Largest analysis of hydroxychloroquine use finds no benefit for coronavirus, increased deaths

An anti-malaria drug touted by President TrumpDonald John TrumpFive takeaways from Trump-Biden debate clash The Memo: Debate or debacle? Democrats rip Trump for not condemning white supremacists, Proud Boys at debate MORE as a potential "game changer" amid the coronavirus outbreak showed no benefit for patients, according to an analysis of those hospitalized in Veterans Health Administration medical centers.

The analysis found the two primary outcomes for COVID-19 patients treated with hydroxychloroquine were death and the need for mechanical ventilation. 

The analysis was conducted retrospectively, based on data from patients hospitalized with confirmed coronavirus infections in all Veterans Health Administration medical centers until April 11.

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The study analyzed only 368 patients but represented the largest look at the outcomes of COVID-19 patients treated with hydroxychloroquine — with or without azithromycin, a common antibiotic — anywhere in the world.

The popularity of hydroxychloroquine is skyrocketing, even though there is no real data that shows how it benefits patients. The popularity of both hydroxychloroquine and azithromycin has led to shortages.

While it was not a rigorous trial, the authors noted that the findings "can accelerate our understanding of the outcomes of these drugs in COVID-19 while we await the results of the ongoing prospective trials."

Multiple prospective, randomized trials of hydroxychloroquine are currently underway and will eventually provide information about safety and efficacy.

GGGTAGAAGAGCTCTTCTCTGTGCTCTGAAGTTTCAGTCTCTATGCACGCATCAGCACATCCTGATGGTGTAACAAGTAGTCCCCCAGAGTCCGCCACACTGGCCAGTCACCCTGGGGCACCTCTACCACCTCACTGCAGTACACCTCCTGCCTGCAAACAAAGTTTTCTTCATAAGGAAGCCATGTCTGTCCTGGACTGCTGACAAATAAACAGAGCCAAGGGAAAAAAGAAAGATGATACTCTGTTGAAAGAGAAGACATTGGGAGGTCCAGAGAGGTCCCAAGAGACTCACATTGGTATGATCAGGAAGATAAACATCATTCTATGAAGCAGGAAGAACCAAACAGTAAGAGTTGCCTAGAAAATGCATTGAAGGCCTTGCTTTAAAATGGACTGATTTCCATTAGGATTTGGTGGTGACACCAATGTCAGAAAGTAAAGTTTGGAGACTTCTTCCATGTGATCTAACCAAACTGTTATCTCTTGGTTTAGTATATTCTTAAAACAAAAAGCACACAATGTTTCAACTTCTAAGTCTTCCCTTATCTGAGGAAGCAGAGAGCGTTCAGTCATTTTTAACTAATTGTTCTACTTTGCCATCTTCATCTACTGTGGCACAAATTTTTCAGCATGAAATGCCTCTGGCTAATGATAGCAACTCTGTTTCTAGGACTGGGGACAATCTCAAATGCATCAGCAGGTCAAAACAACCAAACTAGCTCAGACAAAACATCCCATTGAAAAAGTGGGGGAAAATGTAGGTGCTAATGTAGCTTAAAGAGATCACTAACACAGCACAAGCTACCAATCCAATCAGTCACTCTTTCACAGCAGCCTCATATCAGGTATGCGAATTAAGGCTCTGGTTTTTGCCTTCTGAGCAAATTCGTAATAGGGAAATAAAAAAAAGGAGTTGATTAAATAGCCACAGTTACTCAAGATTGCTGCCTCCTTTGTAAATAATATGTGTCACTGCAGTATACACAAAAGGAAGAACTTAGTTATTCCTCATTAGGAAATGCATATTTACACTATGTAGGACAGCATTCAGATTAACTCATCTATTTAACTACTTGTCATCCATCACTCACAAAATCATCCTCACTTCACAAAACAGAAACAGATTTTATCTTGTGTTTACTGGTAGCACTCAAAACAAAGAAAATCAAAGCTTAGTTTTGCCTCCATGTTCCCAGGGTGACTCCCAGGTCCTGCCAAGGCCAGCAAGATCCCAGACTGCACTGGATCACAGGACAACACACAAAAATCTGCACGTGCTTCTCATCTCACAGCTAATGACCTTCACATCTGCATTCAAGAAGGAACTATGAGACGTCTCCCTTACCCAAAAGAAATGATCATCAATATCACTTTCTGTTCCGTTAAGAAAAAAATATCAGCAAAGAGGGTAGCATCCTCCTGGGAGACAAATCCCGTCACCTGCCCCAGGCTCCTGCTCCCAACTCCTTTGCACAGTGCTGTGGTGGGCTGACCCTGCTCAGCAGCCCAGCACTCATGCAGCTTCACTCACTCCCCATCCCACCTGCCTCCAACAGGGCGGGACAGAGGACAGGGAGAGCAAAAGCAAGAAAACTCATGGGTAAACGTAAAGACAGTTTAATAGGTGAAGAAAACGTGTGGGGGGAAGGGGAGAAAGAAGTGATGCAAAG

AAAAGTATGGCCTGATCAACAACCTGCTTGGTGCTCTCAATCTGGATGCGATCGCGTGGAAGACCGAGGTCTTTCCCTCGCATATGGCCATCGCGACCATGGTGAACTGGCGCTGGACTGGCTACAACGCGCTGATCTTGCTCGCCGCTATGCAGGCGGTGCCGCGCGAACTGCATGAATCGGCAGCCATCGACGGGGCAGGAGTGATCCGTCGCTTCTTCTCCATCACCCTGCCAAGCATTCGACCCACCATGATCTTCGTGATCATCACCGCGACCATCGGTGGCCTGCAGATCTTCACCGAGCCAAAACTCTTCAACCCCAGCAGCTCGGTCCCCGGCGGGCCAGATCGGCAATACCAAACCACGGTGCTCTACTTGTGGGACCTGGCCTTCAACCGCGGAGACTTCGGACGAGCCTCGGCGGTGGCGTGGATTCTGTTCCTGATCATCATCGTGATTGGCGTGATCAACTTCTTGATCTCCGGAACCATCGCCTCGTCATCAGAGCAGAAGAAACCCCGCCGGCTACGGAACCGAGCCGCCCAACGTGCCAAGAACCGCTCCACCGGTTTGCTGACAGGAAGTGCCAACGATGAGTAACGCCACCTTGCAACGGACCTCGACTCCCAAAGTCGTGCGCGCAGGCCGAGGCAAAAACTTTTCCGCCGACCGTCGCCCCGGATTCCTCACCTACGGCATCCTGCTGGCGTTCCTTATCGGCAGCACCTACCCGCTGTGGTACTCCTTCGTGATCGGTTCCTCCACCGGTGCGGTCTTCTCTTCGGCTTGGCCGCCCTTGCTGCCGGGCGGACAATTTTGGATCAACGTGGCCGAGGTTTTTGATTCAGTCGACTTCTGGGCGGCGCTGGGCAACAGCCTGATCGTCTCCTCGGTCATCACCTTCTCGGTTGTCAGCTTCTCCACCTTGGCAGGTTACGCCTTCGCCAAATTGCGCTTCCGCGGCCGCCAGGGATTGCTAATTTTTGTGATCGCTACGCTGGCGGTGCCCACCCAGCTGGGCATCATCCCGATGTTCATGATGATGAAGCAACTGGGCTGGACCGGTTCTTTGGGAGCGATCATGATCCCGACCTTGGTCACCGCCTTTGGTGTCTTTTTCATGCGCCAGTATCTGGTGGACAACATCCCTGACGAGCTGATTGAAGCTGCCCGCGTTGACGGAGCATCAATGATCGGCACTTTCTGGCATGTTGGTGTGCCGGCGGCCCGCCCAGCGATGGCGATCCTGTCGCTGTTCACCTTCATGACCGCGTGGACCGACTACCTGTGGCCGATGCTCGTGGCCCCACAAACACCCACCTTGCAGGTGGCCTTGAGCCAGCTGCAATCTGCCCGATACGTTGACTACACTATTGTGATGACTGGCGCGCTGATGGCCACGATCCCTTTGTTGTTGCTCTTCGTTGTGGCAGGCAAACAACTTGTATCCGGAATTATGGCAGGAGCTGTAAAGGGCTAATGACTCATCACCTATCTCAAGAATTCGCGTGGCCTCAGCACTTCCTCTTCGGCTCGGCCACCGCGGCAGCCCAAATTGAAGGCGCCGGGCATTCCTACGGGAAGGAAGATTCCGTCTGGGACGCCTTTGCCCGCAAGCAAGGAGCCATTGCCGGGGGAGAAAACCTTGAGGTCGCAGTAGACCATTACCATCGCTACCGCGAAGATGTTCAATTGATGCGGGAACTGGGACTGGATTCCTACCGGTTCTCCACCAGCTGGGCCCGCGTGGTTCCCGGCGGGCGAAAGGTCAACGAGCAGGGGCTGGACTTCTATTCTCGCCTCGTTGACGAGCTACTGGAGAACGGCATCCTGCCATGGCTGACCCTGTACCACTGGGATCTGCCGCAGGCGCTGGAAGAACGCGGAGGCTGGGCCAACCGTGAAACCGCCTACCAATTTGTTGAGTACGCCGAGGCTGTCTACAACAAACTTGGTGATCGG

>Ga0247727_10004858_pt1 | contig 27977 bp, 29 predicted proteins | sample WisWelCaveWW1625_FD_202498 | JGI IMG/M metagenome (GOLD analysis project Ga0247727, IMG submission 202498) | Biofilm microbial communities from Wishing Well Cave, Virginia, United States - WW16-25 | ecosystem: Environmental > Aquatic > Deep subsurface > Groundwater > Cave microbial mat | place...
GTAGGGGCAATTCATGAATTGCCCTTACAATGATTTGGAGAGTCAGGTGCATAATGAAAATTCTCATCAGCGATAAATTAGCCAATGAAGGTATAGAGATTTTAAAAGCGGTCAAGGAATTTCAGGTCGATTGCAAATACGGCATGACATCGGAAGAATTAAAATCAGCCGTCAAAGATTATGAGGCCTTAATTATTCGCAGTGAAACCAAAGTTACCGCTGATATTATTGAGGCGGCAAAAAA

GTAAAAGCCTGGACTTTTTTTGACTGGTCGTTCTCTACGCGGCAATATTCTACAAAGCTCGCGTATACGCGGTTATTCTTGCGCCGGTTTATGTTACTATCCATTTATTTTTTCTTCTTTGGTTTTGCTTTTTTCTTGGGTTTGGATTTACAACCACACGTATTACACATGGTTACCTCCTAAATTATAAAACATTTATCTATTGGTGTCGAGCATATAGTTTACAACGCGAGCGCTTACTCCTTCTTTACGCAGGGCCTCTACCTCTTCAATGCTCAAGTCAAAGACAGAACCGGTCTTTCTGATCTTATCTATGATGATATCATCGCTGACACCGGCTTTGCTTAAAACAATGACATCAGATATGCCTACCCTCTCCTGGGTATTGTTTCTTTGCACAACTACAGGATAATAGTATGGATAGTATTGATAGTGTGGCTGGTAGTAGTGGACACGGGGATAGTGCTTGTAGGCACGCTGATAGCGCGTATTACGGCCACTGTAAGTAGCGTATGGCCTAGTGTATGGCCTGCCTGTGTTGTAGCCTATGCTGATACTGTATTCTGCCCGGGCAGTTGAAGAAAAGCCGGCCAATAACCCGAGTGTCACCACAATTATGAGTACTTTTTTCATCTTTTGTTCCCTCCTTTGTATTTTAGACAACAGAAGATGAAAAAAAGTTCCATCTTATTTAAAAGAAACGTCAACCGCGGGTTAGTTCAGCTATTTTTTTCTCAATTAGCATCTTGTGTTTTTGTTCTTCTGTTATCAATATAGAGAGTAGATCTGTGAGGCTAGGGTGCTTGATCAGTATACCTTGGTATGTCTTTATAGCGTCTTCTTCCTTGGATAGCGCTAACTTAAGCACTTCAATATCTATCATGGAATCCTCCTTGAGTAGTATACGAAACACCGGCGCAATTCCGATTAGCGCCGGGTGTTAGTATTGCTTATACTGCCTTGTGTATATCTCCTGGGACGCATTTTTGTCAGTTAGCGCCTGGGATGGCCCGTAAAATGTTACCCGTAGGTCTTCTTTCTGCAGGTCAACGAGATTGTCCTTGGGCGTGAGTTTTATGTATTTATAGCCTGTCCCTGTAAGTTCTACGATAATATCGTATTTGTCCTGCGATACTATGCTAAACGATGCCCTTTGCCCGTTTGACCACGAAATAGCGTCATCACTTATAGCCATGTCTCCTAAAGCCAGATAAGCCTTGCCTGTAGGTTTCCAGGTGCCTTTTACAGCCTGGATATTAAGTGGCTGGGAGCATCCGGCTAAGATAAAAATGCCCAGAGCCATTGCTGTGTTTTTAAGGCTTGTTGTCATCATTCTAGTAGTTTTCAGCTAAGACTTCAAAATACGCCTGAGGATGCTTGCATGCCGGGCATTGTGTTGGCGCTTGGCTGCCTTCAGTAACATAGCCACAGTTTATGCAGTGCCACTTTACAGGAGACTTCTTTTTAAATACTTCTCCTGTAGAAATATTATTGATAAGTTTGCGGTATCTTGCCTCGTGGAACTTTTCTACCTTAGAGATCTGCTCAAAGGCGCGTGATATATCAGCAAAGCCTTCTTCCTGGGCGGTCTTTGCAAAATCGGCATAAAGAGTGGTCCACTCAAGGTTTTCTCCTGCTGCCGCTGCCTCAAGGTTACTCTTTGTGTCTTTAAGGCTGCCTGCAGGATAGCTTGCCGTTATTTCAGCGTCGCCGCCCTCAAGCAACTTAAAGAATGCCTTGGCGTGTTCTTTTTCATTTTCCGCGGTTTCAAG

"However, given its increasingly widespread use, not only as therapy but also as prophylaxis for COVID-19, there is a great and immediate need to obtain insights into the clinical outcomes among patients currently treated with hydroxychloroquine, particularly because of the non-negligible toxicities associated with its use," the authors wrote. 

The study was submitted for publication in the New England Journal of Medicine, but has not been peer-reviewed. 

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The evidence on hydroxychloroquine has not been peer-reviewed either. It is conflicting, at best, and mostly anecdotal. Hospitals have widely administered the drug to patients with COVID-19 in the hope that it would help, but there has not been much evidence of its effectiveness

Hydroxychloroquine is used to treat malaria and conditions such as lupus and arthritis, and has not been approved for COVID-19.

Still, the Food and Drug Administration used its emergency authority to permit the use of hydroxychloroquine for COVID-19 in situations where clinical trials are unavailable or infeasible.

The analysis examined 97 patients treated with hydroxychloroquine alone, 113 treated with a combination of hydroxychloroquine and azithromycin, and the rest with neither drug.

According to the analysis, about 28 percent of patients who were given hydroxychloroquine plus the usual care died, versus 11 percent of those getting routine care alone.

About 22 percent of people who received hydroxychloroquine plus azithromycin also died, but the difference between that group and usual care was not considered large enough to rule out other factors.

The authors noted that hydroxychloroquine, with or without azithromycin, was more likely to be prescribed to patients with more severe disease, so increased mortality was to be expected. But the authors said high mortality rates in the hydroxychloroquine-only group persisted even after adjusting for that fact.

The researchers noted that use of hydroxychloroquine by itself did not have an impact on the need for mechanical ventilation. They noted that death might be attributable to the drug's effects on non-respiratory vital organs. 

The side effect of hydroxychloroquine are well known, including the possibility of heart problems. A small Brazilian study was abruptly halted because some patients taking high doses developed irregular heart rates.